One of the most common mistakes technicians make in troubleshooting a heat pump is to assume they know what the diagnosis is with the limited information received from the dispatcher. They already have the equipment diagnosed and repaired before stepping onsite. When a preconceived diagnosis is formed about the problem before any information or readings have been gathered it can put a set of blinders on that cause you to stumble in locating the real problems. Keep an open mind until you have enough information to make a proper diagnosis of the real problem.
The homeowner interview can give valuable troubleshooting information, as they know their HVAC system better than anyone. Many times the homeowner can give you clues to certain sounds the equipment made that weren't normal, the time of day they noticed their problem occurring, whether the problem is intermittent, or that spike in their utility bill last month. These clues will help you paint a picture in your mind of what has led up to the failure of the system along with other underlying problems that need to be investigated.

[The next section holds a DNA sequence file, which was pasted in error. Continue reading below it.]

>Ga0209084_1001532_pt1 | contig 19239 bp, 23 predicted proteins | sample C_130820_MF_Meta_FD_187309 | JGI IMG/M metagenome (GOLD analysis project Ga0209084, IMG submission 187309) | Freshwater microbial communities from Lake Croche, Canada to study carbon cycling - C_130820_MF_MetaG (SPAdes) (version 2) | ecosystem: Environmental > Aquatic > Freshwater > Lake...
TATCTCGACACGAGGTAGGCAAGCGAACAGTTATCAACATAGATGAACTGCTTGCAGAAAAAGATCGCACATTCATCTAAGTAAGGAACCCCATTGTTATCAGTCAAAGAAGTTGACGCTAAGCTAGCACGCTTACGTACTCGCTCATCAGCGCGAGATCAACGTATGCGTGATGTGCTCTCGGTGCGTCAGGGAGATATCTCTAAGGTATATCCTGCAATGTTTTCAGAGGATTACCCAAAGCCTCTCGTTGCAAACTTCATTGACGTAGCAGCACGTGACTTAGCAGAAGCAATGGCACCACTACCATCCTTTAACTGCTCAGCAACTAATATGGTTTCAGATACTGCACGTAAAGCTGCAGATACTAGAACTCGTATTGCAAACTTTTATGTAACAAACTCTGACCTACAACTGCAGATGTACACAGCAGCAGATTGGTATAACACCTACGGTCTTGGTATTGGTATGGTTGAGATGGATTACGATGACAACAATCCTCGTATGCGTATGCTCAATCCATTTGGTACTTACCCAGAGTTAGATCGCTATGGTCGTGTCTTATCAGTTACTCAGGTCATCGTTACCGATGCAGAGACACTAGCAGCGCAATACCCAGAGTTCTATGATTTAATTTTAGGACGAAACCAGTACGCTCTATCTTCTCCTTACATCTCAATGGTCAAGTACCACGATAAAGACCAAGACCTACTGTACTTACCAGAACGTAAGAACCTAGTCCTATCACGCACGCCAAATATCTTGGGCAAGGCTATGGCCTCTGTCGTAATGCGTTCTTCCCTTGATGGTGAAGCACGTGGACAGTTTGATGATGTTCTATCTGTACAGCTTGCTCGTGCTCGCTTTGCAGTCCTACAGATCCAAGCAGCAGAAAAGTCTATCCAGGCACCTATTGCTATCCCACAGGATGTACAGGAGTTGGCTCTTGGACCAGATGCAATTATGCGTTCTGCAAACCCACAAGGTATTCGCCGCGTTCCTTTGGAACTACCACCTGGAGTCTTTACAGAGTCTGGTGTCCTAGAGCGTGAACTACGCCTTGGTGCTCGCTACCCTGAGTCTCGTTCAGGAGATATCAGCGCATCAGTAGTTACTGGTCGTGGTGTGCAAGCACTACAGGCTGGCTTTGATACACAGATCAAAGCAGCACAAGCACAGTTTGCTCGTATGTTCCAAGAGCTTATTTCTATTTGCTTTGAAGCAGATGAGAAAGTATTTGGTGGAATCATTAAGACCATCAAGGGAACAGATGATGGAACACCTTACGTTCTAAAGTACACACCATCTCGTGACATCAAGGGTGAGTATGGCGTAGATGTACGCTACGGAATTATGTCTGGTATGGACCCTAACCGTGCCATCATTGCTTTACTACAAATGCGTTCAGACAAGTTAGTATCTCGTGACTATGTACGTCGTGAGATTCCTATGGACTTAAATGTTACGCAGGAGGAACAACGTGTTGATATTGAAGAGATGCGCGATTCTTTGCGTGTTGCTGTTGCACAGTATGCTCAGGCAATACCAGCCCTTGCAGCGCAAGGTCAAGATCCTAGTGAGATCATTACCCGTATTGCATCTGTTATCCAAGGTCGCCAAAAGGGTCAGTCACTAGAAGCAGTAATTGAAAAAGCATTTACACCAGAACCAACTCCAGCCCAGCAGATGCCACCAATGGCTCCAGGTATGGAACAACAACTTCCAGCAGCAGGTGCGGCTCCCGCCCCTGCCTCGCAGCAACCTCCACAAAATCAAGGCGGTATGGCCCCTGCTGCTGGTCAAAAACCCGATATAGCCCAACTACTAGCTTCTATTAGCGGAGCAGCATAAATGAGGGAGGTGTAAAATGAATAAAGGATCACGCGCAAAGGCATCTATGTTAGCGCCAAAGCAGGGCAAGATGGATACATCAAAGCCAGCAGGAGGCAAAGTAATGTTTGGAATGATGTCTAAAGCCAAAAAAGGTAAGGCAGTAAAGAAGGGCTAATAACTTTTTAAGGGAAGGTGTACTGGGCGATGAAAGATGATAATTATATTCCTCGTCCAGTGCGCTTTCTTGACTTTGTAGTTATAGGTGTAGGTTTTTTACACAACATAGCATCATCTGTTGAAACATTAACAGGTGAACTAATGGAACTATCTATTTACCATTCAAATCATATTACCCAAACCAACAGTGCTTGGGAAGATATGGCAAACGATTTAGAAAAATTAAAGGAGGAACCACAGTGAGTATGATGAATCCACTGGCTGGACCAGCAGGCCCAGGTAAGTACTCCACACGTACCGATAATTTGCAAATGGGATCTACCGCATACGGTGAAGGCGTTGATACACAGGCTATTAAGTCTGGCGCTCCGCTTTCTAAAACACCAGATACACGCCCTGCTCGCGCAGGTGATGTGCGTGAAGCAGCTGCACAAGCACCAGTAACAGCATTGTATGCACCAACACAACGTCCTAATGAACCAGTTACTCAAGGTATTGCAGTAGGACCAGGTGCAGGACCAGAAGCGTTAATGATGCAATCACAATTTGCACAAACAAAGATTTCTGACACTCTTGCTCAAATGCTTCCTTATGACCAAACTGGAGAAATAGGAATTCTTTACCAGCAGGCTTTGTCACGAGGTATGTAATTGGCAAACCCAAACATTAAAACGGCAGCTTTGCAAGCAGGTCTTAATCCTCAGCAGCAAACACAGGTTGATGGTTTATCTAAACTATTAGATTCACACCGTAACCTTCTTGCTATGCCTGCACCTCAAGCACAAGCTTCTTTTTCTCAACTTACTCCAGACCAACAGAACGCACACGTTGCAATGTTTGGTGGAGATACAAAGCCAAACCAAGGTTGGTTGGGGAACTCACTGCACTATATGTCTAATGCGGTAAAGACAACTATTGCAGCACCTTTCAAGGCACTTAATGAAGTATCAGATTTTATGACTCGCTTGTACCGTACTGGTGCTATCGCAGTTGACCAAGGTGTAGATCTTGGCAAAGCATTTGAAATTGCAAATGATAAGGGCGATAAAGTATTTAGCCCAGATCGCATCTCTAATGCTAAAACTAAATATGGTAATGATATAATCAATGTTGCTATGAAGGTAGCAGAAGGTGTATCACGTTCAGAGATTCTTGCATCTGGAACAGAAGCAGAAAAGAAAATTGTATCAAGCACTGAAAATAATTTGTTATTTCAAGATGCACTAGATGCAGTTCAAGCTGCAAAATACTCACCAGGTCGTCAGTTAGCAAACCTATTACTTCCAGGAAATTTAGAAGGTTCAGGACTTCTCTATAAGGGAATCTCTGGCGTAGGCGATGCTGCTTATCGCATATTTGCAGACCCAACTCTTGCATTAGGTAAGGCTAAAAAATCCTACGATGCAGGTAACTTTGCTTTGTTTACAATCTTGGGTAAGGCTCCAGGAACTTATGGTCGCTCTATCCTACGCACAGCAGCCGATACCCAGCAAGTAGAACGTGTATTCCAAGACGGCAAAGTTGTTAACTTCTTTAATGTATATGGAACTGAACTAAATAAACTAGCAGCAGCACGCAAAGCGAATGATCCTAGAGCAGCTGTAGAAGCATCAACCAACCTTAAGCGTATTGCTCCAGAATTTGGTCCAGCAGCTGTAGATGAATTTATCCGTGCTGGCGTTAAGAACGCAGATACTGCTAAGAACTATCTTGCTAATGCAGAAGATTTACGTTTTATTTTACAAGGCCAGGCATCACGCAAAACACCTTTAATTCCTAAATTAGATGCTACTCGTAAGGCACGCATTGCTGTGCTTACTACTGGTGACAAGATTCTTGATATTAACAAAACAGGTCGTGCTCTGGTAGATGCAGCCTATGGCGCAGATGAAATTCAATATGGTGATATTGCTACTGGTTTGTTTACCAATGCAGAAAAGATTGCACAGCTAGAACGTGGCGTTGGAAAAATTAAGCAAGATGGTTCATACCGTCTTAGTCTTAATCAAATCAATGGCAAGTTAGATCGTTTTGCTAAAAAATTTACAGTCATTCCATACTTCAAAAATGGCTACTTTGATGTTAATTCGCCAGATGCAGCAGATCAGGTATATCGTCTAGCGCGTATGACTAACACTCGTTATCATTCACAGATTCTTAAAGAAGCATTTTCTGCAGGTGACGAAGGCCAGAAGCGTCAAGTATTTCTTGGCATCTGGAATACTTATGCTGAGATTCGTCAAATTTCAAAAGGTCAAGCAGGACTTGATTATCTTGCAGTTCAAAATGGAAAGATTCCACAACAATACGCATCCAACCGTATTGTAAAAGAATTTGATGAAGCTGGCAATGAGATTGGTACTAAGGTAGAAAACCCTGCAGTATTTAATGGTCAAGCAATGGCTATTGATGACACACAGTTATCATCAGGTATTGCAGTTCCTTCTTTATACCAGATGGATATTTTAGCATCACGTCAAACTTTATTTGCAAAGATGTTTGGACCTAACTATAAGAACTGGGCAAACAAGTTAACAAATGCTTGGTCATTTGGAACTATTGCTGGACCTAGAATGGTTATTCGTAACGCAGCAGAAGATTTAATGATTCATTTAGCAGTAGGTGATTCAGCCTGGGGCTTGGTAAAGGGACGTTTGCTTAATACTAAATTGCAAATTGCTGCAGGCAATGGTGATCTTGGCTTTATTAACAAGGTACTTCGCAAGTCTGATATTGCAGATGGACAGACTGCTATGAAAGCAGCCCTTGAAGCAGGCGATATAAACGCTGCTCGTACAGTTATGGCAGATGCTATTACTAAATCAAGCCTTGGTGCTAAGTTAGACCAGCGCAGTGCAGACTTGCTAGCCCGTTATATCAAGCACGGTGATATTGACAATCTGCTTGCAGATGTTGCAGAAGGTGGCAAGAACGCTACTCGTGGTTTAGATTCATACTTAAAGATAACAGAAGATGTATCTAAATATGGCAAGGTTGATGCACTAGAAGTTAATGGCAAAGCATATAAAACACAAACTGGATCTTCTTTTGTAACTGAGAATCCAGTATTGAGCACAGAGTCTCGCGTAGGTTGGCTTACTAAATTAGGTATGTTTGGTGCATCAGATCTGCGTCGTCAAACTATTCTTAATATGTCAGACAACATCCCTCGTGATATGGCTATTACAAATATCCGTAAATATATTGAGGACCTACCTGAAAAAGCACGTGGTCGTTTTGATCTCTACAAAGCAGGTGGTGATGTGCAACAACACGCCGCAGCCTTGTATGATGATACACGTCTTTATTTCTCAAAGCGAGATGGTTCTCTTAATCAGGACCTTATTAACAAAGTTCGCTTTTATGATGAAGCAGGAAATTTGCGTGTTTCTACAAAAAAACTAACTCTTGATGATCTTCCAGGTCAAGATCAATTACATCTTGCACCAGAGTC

Encourage this participation from a homeowner as it can make your life much easier.
If the homeowner informs you that condensate is running all over the basement floor you will naturally proceed with troubleshooting this scenario differently than you would a complaint of no cooling.
After the homeowner interview take a few minutes to get familiar with the equipment and gather data such as model and serial numbers along with where the equipment is located and if it's a factory match. Some heat pump systems may be a dual fuel setup while others may use an air handler with electric heat for supplemental heating requirements.